Monday 16-11-2015 - 09:00
Recently NUS published a roadmap to guide ourselves in the future to build strong students’ unions and Learner Voice in FE.
Here, we summarise what we think our priorities should be for the next few years. We hope that members and interested stakeholders will see this as a start of a conversation about how we put FE centre-stage. These priorities are put forward as the start of a conversation to shape how we work and how we think about union development in FE.
1. Doing things differently
It’s time to focus on the difference we want to make, and be looser about how we achieve that. In practice this means broadening our definitions, reviewing what we consider ‘essential’ in students’ unions and being open to imperfect solutions.
To win the next stage of the fight for student representation in FE we need to build new, workable and effective models for SUs that will advance the cause of Learner Voice in the many varied contexts of FE.
As a starting point NUS will find ways for students’ unions to experiment with alternative approaches in order to challenge assumptions such as having one-SU per institution, or representative democracy in the form of full-time elected officers, or membership restricted to students. NUS will also ensure our management framework - Quality Students’ Unions (QSU) – is completely relevant to Further Education contexts and SUs are supported to evaluate themselves against it.
Success in five years’ time would be: that more students have access to effective representation through a structure suited to their mode of study and circumstances.
2. Telling a positive story
Students’ unions in FE must not be seen as in perpetual opposition to all new ideas. We have many brilliant ideas of our own, as do our allies, about how things should be. We must remember our ability to be inspiring, to give hope to those in need and to advocate for a better, more powerful alternative. We also have a not-insubstantial capacity to build evidence, and collect stories that support our arguments. The ways we think Learner Voice creates a better society can be tested, and used as part of our campaigning and influencing. Showing the effectiveness of Learner Voice and translating it for decision-makers should be a key activity for NUS.
It’s important to remember as well that there is much history in students’ unions and Learner Voice activity in FE to be proud of, and not just to critique. We must tell a story in line with what our friends and stakeholders are saying throughout the sector. Our story must be about the amazing difference a strong FE system can make in society. Our story must include the transformational power of empowered learners and how education must be a partnership.
Success in five years’ time would be: for NUS to speak influentially with FE at the top of our agenda.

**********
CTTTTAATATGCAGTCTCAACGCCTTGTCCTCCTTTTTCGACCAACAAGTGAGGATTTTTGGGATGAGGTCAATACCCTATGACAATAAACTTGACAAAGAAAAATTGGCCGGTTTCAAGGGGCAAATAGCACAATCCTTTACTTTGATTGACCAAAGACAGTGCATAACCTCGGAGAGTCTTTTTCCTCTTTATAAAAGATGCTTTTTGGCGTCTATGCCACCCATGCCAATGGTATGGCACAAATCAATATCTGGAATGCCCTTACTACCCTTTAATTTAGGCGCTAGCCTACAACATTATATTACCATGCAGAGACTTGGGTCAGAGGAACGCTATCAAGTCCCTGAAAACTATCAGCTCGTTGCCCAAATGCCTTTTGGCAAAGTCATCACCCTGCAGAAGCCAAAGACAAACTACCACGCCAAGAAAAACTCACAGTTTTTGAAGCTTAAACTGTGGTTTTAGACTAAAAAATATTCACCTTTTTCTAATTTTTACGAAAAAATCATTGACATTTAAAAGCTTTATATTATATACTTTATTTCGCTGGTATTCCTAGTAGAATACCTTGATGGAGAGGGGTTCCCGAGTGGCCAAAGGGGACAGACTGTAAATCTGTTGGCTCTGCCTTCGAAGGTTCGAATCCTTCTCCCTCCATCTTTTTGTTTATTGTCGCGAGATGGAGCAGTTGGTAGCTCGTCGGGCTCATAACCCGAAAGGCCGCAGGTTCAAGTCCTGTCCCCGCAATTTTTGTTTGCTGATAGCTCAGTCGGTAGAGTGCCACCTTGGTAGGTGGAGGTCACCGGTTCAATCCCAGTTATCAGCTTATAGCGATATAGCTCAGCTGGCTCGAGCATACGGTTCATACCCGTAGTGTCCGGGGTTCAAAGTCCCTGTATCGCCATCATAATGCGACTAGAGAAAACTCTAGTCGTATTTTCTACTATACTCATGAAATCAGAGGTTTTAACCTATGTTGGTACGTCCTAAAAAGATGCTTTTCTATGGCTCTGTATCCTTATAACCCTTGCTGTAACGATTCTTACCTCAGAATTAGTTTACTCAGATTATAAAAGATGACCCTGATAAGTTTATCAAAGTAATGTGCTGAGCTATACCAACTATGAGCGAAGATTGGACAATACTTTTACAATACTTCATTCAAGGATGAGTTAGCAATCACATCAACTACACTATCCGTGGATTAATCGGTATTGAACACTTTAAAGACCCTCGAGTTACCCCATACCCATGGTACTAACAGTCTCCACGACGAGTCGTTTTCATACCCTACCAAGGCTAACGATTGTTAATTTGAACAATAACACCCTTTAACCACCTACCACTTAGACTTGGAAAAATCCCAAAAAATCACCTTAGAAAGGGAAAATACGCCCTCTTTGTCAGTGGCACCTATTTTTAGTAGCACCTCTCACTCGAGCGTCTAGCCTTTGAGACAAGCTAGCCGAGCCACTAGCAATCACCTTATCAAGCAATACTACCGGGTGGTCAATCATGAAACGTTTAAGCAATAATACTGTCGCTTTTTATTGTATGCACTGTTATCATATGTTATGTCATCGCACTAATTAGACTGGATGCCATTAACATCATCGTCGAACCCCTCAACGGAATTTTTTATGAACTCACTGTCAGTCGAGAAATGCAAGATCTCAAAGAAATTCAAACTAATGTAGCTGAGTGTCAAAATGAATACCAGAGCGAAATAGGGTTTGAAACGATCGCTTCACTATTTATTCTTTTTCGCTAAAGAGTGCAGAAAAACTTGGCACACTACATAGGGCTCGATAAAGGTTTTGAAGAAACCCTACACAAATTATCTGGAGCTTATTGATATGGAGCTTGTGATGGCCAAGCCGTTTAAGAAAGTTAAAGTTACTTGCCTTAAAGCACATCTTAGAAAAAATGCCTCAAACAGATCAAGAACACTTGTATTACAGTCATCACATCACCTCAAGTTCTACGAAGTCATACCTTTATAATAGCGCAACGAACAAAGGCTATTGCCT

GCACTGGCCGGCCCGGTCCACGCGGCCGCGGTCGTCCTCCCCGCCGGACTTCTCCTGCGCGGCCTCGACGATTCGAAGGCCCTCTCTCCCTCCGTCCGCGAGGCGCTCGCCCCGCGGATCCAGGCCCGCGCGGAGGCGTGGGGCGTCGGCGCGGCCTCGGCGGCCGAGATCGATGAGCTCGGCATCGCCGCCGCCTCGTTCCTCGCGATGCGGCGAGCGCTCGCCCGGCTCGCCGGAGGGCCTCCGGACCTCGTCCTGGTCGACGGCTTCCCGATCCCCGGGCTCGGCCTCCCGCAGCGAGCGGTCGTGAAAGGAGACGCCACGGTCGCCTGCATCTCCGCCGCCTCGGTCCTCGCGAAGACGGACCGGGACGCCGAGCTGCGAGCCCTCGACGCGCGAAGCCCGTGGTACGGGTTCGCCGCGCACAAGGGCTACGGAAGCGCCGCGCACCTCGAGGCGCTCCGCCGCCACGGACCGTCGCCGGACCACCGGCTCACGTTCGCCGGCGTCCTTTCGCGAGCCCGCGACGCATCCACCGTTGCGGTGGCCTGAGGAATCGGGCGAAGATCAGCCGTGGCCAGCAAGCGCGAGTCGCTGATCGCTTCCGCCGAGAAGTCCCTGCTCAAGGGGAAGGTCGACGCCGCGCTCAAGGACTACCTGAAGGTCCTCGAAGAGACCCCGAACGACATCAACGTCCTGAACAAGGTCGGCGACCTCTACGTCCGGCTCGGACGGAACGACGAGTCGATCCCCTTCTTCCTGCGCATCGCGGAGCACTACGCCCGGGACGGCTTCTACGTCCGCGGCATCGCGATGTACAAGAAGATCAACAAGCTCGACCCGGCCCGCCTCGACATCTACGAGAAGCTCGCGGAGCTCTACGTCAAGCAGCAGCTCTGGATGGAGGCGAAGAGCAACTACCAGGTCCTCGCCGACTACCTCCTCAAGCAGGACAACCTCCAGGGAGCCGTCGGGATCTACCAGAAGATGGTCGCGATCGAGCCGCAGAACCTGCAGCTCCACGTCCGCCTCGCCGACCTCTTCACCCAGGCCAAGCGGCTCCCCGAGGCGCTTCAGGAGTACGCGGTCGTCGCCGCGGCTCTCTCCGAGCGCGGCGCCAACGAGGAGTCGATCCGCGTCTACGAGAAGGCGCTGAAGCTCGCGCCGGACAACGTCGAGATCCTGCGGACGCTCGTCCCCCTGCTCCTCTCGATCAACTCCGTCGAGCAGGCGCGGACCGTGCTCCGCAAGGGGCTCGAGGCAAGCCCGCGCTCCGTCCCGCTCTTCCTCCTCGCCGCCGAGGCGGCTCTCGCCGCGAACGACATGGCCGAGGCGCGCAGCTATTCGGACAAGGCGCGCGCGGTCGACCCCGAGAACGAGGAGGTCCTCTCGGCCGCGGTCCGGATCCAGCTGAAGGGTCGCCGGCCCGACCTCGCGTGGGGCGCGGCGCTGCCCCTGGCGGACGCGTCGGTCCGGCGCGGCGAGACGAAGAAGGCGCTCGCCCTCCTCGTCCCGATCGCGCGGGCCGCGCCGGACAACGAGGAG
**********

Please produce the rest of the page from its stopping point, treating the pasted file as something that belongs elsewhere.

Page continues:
3. Keeping a balance
As the FE system has been buffeted by changes in public policy, the priority of NUS year-on-year has tended to fluctuate between campaigning and capacity building.
This balance can be difficult to strike, particularly in times of crisis, but we have learned that doing so is an essential part of building power. Each time we have strayed too far either way (acknowledging that they are often very interrelated) and prioritised rhetoric and resources in one direction - at the expense of the other - we have struggled to make sustainable headway.
NUS should ensure staffing and resourcing for FE is secure within and embedded effectively across our internal structures.
Success in five years’ time would be: that NUS supports developing FE students’ unions as much as we do campaigning and advocating on their behalf.
4. Solid financial footing
Notwithstanding the fact that FE students’ unions typically have much less access to resources than our HE members (average block grant is £810k in HE vs £3.5k in FE), there is also a more systemic problem in that funding is volatile and unreliable. This can lead to inability to plan strategically or to retain people and an unwillingness to challenge the institution robustly.
NUS therefore must prioritise working with FE SUs to ensure financial sustainability. Our collective enterprises, particularly NUS Extra, must be able to provide independent, dependable income streams for FE SUs.
Success in five years' time is: to have well-funded and financially sustainable students’ unions across FE.
5. Opening ourselves up for FE
Of NUS’s engaged membership, most are adequately-resourced SUs with many full-time sabbatical officers and staff. It must not be forgotten that our events and programmes need to be accessible in a meaningful way to those with work, study and caring commitments, and to those with limited financial means. We must also make sure our language isn’t overly academic or full of assumed knowledge. This is a key part of transforming NUS to better support students’ unions.
Success in five years' time is: to have FE students represented proportionally within NUS.
You can read the full document - ‘Supporting students' unions and Learner Voice in FE where next?’ - online here.